Note: this post may fill up with more footage as time goes by 🙂
Ofcourse, all eyes are on London these past few days as Queen Elizabeth II celebrates her 60 years on the throne. As a choir fan, I was especially looking forward to today, when the Queen celebrated a service of thanksgiving at St. Paul’s Cathedral with lots of great music. I’ll just run through the Order of Service to give my thoughts on the performances.
Taking part were ofcourse the Choir of St. Paul’s Cathedral along with the Choir of Her Majesty’s Chapel Royal, directed by Andrew Carwood. They were joined by the Diamond Choir, a mixed choir of choristers aged 10 to 13 selected from cathedrals across the United Kingdom to sing The Call of Wisdom, an anthem by Will Todd, specially commissioned for the occasion. The singers were accompanied by the magnificent organ of St. Paul’s, played by Simon Johnson, as well as the Wren Brass Ensemble for the hymns Old 100th (All people that on Earth do dwell) and Cwm Rhondda (Guide Me O Thou Great Redeemer).
As the Queen moved into the cathedral in procession, the choirs sang the magnificent Te Deum in G by Ralph Vaughan Williams. Grand and majestic in the opening section, full of subdued awe and wonder in the closing part. A fitting way to mark the trasition from the boisterous crowds on the streets to the more reverent and calm atmosphere inside.
The Old 100th is one of Britain’s most famous hymns and festively adorned with trumpets in the last verse.
The setting by Alan Gray of the last seven verses of Psalm 96 made for some thin, floating organ sounds and a strong contrast between the trebles and male voices. As a fan of Anglican psalm chant, I thought this piece was over way too quickly 😉
I also want to mention the sermon by Dr. Rowan Williams, Archbishop of Canterbury, as I thought it was such a nice message for the young people and the choristers. Dr. Williams expressed his hope that this extended Bank Holiday weekend full of celebration might encourage a rebirth of a spirit of dedication for the common good.
After the archbishop’s inspiring words, the choirs sang Charles Wood’ anthem O thou the central orb, a very dynamic piece, with wonderful treble lines and a short but firm solo part for the lower male voices. As with the Psalm, the contrast between the trebles and the basses was striking and colourful.
The hymn O praise ye the Lord by Charles Hubert Parry, which followed the litany of prayer by representatives both young and old from all over the Commonwealth, has a nice and recognizable tune but did not make much impression on me, as I thought the entire service was more formal and subdued than truly spectacular.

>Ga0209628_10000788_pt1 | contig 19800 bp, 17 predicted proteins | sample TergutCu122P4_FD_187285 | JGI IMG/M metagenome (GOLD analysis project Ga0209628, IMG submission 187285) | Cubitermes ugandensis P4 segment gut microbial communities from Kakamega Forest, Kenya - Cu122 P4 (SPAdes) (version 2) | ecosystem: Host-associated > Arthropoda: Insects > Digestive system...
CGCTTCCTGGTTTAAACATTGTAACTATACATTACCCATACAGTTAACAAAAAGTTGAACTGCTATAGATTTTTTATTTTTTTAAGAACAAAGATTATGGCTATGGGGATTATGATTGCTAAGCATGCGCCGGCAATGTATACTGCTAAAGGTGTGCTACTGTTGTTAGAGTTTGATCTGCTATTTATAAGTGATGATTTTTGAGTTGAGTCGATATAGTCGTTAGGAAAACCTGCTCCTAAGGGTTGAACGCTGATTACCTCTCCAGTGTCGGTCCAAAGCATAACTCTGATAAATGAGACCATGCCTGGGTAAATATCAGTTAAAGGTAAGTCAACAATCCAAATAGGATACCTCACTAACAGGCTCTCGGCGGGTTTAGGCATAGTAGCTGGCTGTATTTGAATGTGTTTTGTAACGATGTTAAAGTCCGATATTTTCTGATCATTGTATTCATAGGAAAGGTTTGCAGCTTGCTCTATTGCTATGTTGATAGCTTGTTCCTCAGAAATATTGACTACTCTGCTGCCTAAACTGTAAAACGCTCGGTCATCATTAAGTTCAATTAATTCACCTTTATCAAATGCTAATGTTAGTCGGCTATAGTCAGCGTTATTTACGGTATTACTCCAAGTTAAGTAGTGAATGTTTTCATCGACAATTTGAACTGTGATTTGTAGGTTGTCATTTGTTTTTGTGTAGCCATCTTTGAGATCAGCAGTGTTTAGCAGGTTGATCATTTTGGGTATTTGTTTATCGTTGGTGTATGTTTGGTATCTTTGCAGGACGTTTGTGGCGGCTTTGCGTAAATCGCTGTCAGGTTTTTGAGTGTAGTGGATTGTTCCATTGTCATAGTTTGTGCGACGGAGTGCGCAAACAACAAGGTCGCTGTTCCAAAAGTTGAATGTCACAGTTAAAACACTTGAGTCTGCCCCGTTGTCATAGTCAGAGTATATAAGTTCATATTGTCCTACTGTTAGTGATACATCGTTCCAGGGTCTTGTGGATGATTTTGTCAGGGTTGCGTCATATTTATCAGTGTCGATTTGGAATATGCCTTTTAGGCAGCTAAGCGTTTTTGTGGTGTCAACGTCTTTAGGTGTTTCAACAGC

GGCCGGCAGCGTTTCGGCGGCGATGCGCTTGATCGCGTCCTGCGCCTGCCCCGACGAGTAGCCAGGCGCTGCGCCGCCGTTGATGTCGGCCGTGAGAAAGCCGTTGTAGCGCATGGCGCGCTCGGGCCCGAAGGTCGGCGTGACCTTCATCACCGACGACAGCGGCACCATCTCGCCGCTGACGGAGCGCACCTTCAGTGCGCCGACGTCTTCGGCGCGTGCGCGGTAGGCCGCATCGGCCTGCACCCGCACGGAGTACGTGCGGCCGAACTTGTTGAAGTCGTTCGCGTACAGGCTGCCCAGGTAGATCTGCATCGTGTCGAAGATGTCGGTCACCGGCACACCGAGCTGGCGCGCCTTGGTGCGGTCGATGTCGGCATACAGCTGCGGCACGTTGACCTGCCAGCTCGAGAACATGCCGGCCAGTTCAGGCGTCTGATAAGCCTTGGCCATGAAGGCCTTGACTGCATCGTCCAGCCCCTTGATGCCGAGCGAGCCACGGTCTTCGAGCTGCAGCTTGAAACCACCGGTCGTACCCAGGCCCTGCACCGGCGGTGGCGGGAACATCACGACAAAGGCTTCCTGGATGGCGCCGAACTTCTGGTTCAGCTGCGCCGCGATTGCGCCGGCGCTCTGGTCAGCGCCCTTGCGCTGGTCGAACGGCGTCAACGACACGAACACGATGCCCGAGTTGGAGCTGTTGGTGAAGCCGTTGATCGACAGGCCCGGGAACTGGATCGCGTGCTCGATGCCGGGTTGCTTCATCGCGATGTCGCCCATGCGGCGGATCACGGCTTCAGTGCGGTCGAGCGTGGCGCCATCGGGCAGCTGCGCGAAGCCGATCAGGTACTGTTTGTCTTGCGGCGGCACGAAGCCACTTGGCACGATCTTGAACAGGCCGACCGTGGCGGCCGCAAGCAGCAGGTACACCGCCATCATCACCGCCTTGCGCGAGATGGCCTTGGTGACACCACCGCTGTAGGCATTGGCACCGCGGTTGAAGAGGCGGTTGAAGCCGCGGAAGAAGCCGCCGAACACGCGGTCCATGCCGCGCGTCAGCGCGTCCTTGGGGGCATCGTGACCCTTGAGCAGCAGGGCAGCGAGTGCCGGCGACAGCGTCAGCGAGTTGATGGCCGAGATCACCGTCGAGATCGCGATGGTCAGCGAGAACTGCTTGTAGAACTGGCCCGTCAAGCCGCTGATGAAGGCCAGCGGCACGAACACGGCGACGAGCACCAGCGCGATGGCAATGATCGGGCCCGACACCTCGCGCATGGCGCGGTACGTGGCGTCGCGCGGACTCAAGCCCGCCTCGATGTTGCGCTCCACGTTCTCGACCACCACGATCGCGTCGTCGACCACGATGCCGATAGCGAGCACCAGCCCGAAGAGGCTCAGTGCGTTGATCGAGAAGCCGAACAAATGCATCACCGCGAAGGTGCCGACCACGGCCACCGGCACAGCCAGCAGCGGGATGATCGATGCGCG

However, I was full of anticipation for the next piece on the programme, the commissioned anthem The Call of Wisdom by Will Todd with words by Michael Hampel, canon at St. Paul’s, based on the service’s Old Testament reading from the Book of Proverbs. Earlier today, on the steps of the cathedral, Todd had told a BBC reporter that as he had been composing, his 8-year-old daughter Petra had walked in and said she liked the tune he had written, and was still singing it hours after. That for him was a sign he was onto somthing good and so he continued with it. Indeed, The Call of Wisdom is memorable mostly for its lovely simple melody rather than its wow-factor.
It starts off really quiet, maybe even a cappella (although it started off, I thought, with a few soft notes by the organ) and builds up with every verse. The chorus has a very strong focus on the lines “I am here, I am with you”, with strong melodic shifts and some higher notes. During the third verse a countermelody is introduced, but without much frills. One or two verses later (I can’t remember exactly) there is a wonderful short jump way up high during the “I am here” part, which is about all the stuntwork Todd pulls off. All throughout, the organ plays very soft and floating, until it reaches the climax, with a full choir sound and full blowing, almost roaring, organ pipes. It ends on a soft fade, just as it started.
This one-off choir may not have given me the fireworks I had been hoping for, like the Ubi caritas by Paul Mealor at Will & Kate’s wedding last year, but I have to hand it to them that their pronunciation was excellent throughout, even in the more complex parts.
Despite the anthem’s lack of grandeur, I kind of like the unexpected choice for Todd as he is a young composer trying out new things (he is also known as a jazz composer). Incidentally, this weekend also marks the release of Todd’s new album on Signum Records, aptly called The Call of Wisdom, featuring a newly scored four-part version of its title piece, sung by the renowned professional choir Tenebrae.
The final hymn, Guide Me o Thou Great Redeemer, with trumpets and wonderful clear, high organ sounds finally brought true festivity in the cathedral, in my opinion at least. The Queen herself joined in singing as well, as did Will and Kate with broad smiles on their faces. And even with a congregation of 2,000 we could still hear the choir trebles on top of it all, thanks to the BBC 😉
My phone rang just as the national anthem started and I also didn’t catch the music after the service, sadly (neither did the BBC really properly broadcast any of the organ and brass music before the service). But altogether it was a nice and interesting celebration, which hopefully Prince Philip enjoyed from his hospital bed as well…
Download the official Order of Service here.
P.S.: And here’s what started it all – the coronation on 2 June 1953. Included in this short clip are parts of Parry’s I was glad (with the shouts of “Vivat Regina!”) and Handel’s Zadok the Priest, sung by the combined choirs of Westminster Abbey, St. Paul’s Cathedral, Her Majesty’s Chapel Royal and St. George’s Chapel in Windsor – numbering 182 trebles, 37 male altos, 62 tenors, and 67 basses in total. Together with a full orchestra, the total number of musicians was 480.